What is Power of Attorney?
Selling with power of attorney in real estate transactions in Canada offers a solution when the property owner named on the land title is unable to personally manage the sale. By granting authority to a trusted person, the principal can ensure a smooth transaction while adhering to Canadian real estate laws.
How does the Power of Attorney Process Work?
The property owner (the principal) grants legal authority to another person, called the attorney-in-fact, through a document called a power of attorney (POA). This authorization allows the attorney-in-fact to handle the sale of the property on behalf of the principal.
With the power of attorney, the attorney-in-fact can act as the principal’s representative in all matters related to the sale. This includes tasks such as listing the property, negotiating with potential buyers, signing contracts, and completing necessary paperwork.
The attorney-in-fact has a duty to act in the best interests of the principal and comply with Canadian legal requirements. They must handle the sale transaction honestly, diligently, and according to the principal’s instructions. They are responsible for ensuring that the property is marketed effectively and that all legal obligations, such as property disclosures and local regulations, are fulfilled in the context of their location.
The principal retains the right to revoke or terminate the power of attorney if they choose to do so, following Canadian legal procedures. They can revoke the authorization by creating a written revocation document and informing the attorney-in-fact and any relevant parties involved in the transaction.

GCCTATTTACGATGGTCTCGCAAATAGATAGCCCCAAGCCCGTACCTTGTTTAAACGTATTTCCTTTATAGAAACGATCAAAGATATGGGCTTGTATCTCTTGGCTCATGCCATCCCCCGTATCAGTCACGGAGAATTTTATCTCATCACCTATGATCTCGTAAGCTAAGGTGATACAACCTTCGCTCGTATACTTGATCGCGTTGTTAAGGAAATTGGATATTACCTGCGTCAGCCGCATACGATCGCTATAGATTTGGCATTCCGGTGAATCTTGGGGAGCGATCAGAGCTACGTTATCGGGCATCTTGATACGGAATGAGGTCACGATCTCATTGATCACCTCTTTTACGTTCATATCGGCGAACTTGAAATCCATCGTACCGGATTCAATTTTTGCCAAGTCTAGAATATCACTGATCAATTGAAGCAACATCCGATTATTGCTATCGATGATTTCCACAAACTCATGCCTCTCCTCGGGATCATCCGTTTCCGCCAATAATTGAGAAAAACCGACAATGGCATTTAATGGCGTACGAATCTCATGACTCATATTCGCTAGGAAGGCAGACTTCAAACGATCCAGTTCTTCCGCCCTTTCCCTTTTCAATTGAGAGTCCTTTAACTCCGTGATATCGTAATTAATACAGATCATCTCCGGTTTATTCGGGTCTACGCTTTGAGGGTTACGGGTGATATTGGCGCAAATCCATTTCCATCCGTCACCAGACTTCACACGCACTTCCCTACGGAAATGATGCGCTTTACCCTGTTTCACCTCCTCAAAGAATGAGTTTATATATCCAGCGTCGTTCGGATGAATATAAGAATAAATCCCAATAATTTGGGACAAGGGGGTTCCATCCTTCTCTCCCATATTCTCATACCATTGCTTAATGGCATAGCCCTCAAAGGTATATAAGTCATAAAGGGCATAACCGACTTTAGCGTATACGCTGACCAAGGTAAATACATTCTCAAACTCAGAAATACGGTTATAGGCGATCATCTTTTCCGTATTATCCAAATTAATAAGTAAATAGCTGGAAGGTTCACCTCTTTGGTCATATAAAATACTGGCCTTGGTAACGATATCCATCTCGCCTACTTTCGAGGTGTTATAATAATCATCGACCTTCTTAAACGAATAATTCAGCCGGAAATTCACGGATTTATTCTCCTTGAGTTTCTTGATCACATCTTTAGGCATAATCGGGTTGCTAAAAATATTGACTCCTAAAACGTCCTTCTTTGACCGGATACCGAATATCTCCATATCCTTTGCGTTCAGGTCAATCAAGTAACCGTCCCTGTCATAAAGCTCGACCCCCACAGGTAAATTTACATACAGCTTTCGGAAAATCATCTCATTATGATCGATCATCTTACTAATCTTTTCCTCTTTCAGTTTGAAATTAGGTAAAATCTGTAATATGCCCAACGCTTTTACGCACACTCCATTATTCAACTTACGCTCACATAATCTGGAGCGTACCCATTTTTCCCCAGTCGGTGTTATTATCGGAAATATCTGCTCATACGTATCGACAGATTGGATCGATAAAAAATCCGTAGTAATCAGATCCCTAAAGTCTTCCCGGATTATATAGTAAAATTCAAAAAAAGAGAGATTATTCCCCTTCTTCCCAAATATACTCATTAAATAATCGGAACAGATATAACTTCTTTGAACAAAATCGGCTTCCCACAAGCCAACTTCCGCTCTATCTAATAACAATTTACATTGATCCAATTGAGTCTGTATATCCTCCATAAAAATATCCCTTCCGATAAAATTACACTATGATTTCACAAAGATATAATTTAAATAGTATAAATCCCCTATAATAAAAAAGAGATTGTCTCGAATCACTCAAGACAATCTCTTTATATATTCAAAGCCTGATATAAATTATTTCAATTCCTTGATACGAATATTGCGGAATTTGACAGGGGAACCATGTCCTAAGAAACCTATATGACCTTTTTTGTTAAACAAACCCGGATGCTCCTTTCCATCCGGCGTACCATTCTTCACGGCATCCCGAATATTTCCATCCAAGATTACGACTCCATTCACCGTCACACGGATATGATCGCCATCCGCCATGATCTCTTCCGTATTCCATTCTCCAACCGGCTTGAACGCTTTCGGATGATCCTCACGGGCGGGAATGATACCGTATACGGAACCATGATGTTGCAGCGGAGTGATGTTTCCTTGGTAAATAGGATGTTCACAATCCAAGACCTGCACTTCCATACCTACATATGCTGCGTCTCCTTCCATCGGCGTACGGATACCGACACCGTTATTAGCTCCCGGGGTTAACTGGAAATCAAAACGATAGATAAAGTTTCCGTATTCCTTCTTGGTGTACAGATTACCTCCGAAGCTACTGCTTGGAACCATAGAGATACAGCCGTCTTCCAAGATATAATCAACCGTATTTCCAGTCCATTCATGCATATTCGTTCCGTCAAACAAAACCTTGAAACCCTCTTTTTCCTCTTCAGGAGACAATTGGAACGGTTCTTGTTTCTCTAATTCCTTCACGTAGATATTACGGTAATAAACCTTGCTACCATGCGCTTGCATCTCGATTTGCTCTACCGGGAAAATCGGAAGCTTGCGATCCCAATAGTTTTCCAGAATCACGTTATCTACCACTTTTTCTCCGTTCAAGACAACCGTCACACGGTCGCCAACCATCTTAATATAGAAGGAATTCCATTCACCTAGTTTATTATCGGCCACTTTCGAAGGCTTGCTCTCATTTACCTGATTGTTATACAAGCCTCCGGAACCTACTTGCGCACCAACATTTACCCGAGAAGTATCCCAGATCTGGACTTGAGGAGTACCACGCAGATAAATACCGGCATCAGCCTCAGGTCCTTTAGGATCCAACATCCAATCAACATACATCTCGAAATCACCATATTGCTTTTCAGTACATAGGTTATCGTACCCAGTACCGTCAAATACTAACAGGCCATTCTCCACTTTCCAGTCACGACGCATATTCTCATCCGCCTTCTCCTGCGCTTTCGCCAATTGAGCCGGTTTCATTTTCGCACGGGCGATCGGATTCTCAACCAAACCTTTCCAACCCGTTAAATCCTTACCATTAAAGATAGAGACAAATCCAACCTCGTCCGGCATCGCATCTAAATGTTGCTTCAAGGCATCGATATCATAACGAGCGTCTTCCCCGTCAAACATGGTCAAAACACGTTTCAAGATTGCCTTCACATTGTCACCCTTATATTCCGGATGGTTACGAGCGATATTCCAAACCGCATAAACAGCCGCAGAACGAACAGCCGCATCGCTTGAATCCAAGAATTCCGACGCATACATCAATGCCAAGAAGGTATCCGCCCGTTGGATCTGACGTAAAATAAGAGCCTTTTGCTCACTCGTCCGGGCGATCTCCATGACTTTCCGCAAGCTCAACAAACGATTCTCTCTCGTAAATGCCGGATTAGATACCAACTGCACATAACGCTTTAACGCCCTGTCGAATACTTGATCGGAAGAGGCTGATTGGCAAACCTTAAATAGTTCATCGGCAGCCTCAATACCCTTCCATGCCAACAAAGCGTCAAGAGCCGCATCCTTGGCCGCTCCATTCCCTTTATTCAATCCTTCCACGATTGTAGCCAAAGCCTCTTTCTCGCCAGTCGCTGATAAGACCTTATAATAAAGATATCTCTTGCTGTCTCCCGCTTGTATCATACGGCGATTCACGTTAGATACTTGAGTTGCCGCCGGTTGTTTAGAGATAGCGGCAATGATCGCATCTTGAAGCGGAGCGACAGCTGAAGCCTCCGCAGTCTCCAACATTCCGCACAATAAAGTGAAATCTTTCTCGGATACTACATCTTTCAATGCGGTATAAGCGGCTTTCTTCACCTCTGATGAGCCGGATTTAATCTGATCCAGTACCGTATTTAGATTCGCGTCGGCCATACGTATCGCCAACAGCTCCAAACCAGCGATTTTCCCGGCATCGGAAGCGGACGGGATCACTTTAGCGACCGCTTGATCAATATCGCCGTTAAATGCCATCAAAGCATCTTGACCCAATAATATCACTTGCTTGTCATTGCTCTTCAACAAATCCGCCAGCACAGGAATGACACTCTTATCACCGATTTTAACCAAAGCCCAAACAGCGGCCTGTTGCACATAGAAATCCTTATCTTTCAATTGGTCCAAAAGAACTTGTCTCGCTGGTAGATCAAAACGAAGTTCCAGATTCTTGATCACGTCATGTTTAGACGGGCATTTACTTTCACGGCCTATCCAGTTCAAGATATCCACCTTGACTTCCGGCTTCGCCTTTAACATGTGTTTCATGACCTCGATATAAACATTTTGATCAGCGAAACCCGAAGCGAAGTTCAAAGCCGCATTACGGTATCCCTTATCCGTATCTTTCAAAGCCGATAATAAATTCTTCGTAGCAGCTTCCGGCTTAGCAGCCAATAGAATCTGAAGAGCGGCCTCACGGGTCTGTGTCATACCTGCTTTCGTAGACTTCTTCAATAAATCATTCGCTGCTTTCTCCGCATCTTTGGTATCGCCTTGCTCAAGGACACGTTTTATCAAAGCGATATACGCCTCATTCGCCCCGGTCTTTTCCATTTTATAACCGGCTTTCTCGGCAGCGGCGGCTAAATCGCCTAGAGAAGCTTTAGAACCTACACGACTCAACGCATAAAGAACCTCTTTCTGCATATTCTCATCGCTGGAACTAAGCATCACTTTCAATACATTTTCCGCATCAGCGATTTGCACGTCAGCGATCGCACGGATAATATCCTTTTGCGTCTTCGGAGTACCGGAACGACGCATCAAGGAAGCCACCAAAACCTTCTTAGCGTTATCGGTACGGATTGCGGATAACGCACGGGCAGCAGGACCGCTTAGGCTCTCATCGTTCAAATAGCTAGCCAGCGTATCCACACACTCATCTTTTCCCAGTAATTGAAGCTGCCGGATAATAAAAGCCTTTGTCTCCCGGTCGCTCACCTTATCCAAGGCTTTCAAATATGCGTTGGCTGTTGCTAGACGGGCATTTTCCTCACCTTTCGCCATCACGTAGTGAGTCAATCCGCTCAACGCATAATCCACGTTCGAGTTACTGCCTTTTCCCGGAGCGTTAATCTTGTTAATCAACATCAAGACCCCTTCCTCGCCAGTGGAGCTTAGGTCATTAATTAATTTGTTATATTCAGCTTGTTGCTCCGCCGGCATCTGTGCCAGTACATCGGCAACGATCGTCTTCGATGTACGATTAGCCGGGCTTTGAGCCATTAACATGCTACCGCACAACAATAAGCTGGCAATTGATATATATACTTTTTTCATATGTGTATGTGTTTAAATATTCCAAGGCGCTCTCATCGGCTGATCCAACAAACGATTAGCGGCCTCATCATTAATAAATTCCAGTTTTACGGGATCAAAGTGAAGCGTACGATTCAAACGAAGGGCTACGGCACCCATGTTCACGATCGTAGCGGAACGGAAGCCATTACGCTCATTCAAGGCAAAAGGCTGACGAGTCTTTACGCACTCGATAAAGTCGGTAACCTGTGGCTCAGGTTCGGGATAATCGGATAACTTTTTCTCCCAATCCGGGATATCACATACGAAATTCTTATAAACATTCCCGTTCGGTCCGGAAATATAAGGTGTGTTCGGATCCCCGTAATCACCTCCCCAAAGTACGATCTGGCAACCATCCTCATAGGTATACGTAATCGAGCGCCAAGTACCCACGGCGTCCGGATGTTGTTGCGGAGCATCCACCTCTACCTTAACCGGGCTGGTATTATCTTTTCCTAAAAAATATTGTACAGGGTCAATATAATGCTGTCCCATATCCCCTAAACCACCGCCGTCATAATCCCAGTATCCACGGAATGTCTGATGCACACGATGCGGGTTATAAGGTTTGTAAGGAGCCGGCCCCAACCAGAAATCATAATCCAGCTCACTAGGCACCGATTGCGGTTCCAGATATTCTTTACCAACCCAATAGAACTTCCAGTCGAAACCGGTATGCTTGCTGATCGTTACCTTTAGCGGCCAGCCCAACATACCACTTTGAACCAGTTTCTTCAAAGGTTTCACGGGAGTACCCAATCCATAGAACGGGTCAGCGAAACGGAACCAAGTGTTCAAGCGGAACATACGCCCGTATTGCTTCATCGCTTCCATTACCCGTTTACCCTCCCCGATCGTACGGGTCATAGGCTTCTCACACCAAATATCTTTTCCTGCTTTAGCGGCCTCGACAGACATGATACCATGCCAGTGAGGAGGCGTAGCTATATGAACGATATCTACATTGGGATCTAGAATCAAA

What is the Difference Between POA and Enduring POA?
It’s important to note that there is a distinction between a standard power of attorney and an enduring power of attorney.
A standard POA is valid only while the principal has the legal capacity to make decisions
An enduring power of attorney remains in effect even if the principal becomes incapacitated or mentally incompetent, ensuring continuity in the sale process should such circumstances arise.
Listing with Bōde and POA
All sellers utilizing the Power of Attorney process will be prompted to upload a document as proof of POA when entering the listing details in their Bōde account. Sellers may use new or existing documents executed by their lawyer as proof of Power of Attorney.
The specific processes and documents involved may vary depending on the province or territory, as each has its own laws and regulations. For example, Bōde has made available a standardized Power of Attorney document that can be used for real estate transactions only in Alberta – download it here.
The standardized power of attorney document must be properly witnessed and authorized by a licensed notary public. This additional step of notarization provides authentication and credibility to the POA, making it easier to accept and enforce by third parties, such as financial institutions or title offices.
Sellers located in other markets will need to consult a lawyer regarding Power of Attorney documents. For any questions or further information, please consult a legal professional.
Bōde can make recommendations on choosing an attorney if you need one, feel free to ask our team at firstname.lastname@example.org